- Historic Sites
American Politics at Ten Paces
Strict codes of conduct marked the relationships of early American Politicians, often leading to duels, brawls, and other—sometimes fatal—violence
Spring 2011 | Volume 61, Issue 1
He swiftly asserted his authority by telling European states to direct any communications to the president, not Congress. He waited until the legislative branch recessed to proclaim neutrality in the war between Britain and revolutionary France. Simultaneously, his secretary of the treasury, Alexander Hamilton, proposed a formidable agenda, which included establishing a Bank of the United States, federal taxes, and the assumption of the Revolutionary War debts.
Opposed to what they deemed excessive federal and executive power, Thomas Jefferson and others denounced what they saw as a monarchy in the making. Soon two political parties—the Federalists and the Democratic-Republicans—were filling the political atmosphere with incendiary vitriol. The increasingly heated rhetoric touched off numerous duels.
This last phenomenon had a geographic dimension to it. The New England states were virtually duel-free because they had banned the practice in the 1720s. Harsh enforcement had created public peace. The South was at the opposite extreme, Charleston and Savannah being especially notable for bloody and often trivially personal pursuits of dignity. Some blamed the violence on the climate, others on a regional preoccupation with a type of chivalry that had run amok.
In the Middle Atlantic states, dueling was almost exclusively political, as the two parties wrestled for a supremacy that was as much individual as electoral. The hot-headed Hamilton waded deeply into New York’s war of words. In 1795, as he addressed a group of Manhattanites protesting President Washington’s refusal to support revolutionary France, a rock struck him in the head. Someone shouted that he was “an abettor of Tories” and a coward who had once refused a duel. Hamilton promptly challenged the man, and both vowed to fight as soon as possible. A few minutes later, another group of Francophiles began taunting Hamilton, who offered to shoot it out with each of them, one by one. Fortunately, his friends took care of these by now ridiculous acrimonies.
The election of Jefferson as president only further embittered many New York politicians. When lawyer George Eacker gave a Fourth of July speech hailing the new president as the savior of the Constitution from Federalist intrigue, Hamilton’s 19-year-year old son, Philip, and a friend called Eacker a liar and a fake. The lawyer called the youngsters “damned rascals,” whereupon both promptly challenged him.
Eacker fought Philip’s friend first; neither was hit. Hamilton advised his son to let Eacker take the first shot, then fire in the air. This tactic, known as the delope, not only aborted the duel but also implied that the delope was morally superior. Alas, Eacker killed Philip before he could make his gesture, leaving Hamilton and his wife distraught—and laying the groundwork for the most famous duel in American history.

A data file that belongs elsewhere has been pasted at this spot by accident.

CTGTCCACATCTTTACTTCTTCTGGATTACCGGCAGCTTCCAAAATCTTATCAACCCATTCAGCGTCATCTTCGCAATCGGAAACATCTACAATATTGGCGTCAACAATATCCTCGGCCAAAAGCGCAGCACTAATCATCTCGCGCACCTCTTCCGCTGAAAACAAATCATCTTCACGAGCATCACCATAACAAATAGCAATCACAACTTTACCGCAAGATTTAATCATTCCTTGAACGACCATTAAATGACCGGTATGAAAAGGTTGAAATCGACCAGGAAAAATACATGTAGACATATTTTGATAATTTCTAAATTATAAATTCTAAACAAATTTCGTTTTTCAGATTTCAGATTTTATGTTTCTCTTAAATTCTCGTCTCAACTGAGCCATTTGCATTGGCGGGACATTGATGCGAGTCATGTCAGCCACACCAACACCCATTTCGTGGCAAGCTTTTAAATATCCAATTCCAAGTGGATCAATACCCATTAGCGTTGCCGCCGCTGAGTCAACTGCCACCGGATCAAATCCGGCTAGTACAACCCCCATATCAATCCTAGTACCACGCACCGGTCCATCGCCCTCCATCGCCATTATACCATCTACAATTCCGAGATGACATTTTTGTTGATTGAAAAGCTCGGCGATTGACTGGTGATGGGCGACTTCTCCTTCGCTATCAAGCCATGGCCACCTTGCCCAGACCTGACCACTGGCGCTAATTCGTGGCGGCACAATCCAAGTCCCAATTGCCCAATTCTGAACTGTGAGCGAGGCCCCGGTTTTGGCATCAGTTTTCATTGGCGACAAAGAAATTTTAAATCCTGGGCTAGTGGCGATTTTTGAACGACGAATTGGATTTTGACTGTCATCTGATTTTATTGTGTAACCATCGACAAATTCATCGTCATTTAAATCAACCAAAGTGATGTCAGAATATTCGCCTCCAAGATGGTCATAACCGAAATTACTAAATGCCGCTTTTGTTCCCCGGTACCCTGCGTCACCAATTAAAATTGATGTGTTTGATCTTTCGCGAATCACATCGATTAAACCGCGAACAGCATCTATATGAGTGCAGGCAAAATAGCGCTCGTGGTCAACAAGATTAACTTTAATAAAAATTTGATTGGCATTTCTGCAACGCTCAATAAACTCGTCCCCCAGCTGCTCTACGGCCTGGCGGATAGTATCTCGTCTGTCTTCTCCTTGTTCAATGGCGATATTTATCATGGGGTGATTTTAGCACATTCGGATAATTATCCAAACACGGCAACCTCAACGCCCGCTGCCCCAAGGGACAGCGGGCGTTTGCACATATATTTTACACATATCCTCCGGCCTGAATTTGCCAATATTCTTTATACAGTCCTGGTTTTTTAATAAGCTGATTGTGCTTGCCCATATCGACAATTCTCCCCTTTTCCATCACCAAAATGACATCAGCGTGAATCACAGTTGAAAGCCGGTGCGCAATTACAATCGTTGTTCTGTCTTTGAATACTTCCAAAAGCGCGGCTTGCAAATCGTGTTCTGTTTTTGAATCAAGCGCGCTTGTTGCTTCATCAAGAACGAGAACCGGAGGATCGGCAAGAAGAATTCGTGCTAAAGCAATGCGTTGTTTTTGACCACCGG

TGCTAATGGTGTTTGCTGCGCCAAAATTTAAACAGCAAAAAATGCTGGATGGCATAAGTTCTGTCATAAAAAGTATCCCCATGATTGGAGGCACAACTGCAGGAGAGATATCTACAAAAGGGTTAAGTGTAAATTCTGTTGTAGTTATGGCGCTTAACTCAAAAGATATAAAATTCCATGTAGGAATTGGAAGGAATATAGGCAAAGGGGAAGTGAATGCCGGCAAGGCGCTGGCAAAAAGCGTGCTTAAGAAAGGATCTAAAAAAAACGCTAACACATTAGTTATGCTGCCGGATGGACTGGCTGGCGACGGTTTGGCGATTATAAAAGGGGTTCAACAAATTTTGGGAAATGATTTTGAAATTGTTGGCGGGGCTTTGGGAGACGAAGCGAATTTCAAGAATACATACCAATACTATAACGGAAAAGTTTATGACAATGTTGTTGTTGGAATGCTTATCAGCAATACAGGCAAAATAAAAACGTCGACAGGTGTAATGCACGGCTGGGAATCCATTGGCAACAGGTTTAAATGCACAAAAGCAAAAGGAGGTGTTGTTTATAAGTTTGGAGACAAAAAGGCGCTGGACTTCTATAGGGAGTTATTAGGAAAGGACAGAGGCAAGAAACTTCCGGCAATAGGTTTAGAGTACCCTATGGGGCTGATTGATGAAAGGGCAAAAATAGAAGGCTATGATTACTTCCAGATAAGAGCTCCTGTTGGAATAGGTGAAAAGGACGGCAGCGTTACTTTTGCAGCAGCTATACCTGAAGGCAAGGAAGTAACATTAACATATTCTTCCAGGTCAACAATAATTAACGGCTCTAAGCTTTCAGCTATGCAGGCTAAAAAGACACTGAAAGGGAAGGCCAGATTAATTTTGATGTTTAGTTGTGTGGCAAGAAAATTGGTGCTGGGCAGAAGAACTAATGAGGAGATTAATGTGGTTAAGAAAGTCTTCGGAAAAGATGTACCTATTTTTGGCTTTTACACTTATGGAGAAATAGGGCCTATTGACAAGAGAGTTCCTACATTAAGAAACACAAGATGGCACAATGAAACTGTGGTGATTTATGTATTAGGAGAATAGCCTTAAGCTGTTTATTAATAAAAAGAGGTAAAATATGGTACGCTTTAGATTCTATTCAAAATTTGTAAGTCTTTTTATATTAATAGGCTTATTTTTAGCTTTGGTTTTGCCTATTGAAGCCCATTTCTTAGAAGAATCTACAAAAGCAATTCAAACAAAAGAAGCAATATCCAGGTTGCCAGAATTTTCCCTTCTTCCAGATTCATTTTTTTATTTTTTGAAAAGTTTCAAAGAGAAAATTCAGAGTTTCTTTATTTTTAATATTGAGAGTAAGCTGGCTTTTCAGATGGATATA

Both Hamilton and Vice President Aaron Burr saw themselves competing for a higher level of fame than either had yet achieved. When Jefferson dropped Burr as his vice president in his second campaign, Burr ran for governor of New York with some Federalist support. Many thought that his election would help launch a third party of moderate Federalists and Democratic-Republicans. Hamilton denounced Burr in one speech. But his influence had waned, and the Federalists ignored his comments altogether.
Burr lost in a landslide, which plunged him into a depression. Because he was already deeply in debt, the collapse of his political career meant financial as well as social ruin. In desperation, he challenged Hamilton over a remark in that single speech.
Both men understood the challenge’s symbolic importance. Many feared that a civil war was brewing: the New England states were threatening to secede over Jefferson’s purchase of the Louisiana territory. A man who refused a challenge would never command the army that could restore the Union. Both Burr and Hamilton were keenly aware as well that the young nation would need strong military leadership, with Napoleon Bonaparte rattling his saber in Europe. Should Napoleon succeed in his planned invasion of England, chances remained high that he might then send a large army to America and try to regain Louisiana by force.
So the two formidable but somewhat tarnished political warriors met in Weehawken, New Jersey, on July 11, 1804. The evening before, Hamilton declared his intension to let Burr have the first shot and resort to the delope, perhaps to expiate the advice he had given his son—or to humiliate Burr into political extinction. Whatever his motive, the tactic proved fatal. Burr mortally wounded Hamilton with his first shot.
In the fallen Gwinnett’s Georgia, dueling had gained impetus from one of the nation’s first and greatest political scandals, the Yazoo lands imbroglio. Georgia legislators had sold millions of acres along the Yazoo River at low prices to real estate speculators, who then sold the land to investors all over the country, making huge profits. It turned out that Georgia did not even own this land in the first place. Senator James Jackson spearheaded a movement challenging the fraudsters, which eventually led the state legislature to try to revoke the sale. As a result, many speculators harbored violent thoughts about the slight Jackson, whom they called “the pygmy general.”